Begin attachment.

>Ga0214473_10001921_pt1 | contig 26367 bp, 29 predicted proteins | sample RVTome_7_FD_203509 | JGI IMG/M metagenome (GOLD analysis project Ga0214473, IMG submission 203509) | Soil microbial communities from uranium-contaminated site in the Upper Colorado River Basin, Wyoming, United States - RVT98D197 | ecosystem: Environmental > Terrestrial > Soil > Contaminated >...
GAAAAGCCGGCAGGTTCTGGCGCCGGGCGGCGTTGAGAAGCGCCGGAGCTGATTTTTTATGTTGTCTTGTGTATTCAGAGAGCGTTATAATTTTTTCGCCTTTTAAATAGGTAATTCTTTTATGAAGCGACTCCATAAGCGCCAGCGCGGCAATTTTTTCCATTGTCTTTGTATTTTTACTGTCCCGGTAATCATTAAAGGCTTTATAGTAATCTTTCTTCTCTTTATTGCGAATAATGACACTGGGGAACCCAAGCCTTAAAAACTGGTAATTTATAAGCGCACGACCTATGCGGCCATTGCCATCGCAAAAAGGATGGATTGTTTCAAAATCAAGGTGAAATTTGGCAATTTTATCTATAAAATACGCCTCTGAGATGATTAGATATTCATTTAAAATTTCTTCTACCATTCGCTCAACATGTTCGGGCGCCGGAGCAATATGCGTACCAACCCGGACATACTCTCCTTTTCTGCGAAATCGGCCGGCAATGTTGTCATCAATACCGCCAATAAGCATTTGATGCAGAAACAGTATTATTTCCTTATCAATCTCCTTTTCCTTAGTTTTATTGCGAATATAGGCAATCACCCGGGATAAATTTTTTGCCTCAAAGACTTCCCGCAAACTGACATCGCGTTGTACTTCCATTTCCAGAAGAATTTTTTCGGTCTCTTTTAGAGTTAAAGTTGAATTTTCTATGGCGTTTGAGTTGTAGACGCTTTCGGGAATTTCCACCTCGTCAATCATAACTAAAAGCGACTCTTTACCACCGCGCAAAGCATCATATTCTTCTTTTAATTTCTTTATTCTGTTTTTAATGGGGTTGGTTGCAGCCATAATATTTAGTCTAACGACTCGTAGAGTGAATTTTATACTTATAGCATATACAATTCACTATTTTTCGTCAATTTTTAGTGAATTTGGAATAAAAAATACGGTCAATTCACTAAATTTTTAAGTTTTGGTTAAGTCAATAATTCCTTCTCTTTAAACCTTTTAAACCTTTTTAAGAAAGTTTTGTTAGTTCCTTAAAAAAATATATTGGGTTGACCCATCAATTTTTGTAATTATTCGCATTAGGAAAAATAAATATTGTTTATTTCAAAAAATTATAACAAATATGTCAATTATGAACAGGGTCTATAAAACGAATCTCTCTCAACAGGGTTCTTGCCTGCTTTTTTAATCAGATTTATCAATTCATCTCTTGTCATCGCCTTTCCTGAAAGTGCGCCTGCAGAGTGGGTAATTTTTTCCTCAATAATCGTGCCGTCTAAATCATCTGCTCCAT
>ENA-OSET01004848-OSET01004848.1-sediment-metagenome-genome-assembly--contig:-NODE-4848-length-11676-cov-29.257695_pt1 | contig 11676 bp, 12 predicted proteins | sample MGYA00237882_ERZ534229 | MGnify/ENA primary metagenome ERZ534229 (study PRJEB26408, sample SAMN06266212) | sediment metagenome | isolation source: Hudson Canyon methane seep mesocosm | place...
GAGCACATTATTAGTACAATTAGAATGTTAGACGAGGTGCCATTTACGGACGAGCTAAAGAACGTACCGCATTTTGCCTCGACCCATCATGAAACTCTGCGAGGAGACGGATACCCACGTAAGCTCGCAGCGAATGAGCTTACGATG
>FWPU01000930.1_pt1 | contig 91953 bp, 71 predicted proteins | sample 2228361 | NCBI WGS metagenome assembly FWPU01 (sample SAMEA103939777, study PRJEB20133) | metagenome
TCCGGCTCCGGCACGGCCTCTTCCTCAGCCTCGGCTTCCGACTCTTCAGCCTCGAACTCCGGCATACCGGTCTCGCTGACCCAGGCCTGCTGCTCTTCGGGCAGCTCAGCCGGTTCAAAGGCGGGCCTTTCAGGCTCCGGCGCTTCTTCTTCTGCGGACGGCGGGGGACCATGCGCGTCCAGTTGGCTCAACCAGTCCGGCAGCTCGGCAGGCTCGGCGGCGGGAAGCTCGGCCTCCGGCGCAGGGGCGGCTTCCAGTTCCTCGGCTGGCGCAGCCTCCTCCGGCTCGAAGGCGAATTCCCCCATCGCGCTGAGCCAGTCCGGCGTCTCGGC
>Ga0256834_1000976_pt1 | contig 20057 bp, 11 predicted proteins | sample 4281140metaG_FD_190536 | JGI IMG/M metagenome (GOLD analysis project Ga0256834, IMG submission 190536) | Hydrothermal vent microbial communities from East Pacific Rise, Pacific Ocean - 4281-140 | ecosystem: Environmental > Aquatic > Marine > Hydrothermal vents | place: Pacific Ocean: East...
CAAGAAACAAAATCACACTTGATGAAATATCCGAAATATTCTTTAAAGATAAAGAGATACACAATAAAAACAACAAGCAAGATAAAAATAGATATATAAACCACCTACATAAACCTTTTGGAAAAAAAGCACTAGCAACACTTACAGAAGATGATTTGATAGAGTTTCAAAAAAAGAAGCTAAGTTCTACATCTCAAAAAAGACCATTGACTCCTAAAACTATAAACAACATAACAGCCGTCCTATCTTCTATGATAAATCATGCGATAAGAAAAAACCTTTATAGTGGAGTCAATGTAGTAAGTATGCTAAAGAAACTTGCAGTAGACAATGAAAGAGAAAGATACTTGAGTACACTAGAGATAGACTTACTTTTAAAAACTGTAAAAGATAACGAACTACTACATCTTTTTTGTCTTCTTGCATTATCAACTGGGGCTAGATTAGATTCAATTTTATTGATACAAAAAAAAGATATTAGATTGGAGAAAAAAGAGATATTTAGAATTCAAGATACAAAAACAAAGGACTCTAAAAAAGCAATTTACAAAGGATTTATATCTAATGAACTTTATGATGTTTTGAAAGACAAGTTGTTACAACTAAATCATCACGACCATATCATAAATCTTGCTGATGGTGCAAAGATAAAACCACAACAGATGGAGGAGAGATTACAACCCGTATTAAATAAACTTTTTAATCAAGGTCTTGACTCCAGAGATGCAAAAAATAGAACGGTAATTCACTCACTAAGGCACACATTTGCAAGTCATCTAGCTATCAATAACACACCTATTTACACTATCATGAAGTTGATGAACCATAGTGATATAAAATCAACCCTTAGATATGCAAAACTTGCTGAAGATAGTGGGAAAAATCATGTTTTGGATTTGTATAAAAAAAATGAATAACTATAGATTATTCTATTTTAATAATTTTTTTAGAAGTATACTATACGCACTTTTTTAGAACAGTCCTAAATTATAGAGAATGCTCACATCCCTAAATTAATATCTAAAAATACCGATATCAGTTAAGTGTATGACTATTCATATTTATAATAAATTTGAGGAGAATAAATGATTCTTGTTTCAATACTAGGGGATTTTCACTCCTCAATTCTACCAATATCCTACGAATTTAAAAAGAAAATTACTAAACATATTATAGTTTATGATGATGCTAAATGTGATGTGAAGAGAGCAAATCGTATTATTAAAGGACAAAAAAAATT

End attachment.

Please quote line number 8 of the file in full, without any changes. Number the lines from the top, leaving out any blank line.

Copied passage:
CAAGAAACAAAATCACACTTGATGAAATATCCGAAATATTCTTTAAAGATAAAGAGATACACAATAAAAACAACAAGCAAGATAAAAATAGATATATAAACCACCTACATAAACCTTTTGGAAAAAAAGCACTAGCAACACTTACAGAAGATGATTTGATAGAGTTTCAAAAAAAGAAGCTAAGTTCTACATCTCAAAAAAGACCATTGACTCCTAAAACTATAAACAACATAACAGCCGTCCTATCTTCTATGATAAATCATGCGATAAGAAAAAACCTTTATAGTGGAGTCAATGTAGTAAGTATGCTAAAGAAACTTGCAGTAGACAATGAAAGAGAAAGATACTTGAGTACACTAGAGATAGACTTACTTTTAAAAACTGTAAAAGATAACGAACTACTACATCTTTTTTGTCTTCTTGCATTATCAACTGGGGCTAGATTAGATTCAATTTTATTGATACAAAAAAAAGATATTAGATTGGAGAAAAAAGAGATATTTAGAATTCAAGATACAAAAACAAAGGACTCTAAAAAAGCAATTTACAAAGGATTTATATCTAATGAACTTTATGATGTTTTGAAAGACAAGTTGTTACAACTAAATCATCACGACCATATCATAAATCTTGCTGATGGTGCAAAGATAAAACCACAACAGATGGAGGAGAGATTACAACCCGTATTAAATAAACTTTTTAATCAAGGTCTTGACTCCAGAGATGCAAAAAATAGAACGGTAATTCACTCACTAAGGCACACATTTGCAAGTCATCTAGCTATCAATAACACACCTATTTACACTATCATGAAGTTGATGAACCATAGTGATATAAAATCAACCCTTAGATATGCAAAACTTGCTGAAGATAGTGGGAAAAATCATGTTTTGGATTTGTATAAAAAAAATGAATAACTATAGATTATTCTATTTTAATAATTTTTTTAGAAGTATACTATACGCACTTTTTTAGAACAGTCCTAAATTATAGAGAATGCTCACATCCCTAAATTAATATCTAAAAATACCGATATCAGTTAAGTGTATGACTATTCATATTTATAATAAATTTGAGGAGAATAAATGATTCTTGTTTCAATACTAGGGGATTTTCACTCCTCAATTCTACCAATATCCTACGAATTTAAAAAGAAAATTACTAAACATATTATAGTTTATGATGATGCTAAATGTGATGTGAAGAGAGCAAATCGTATTATTAAAGGACAAAAAAAATT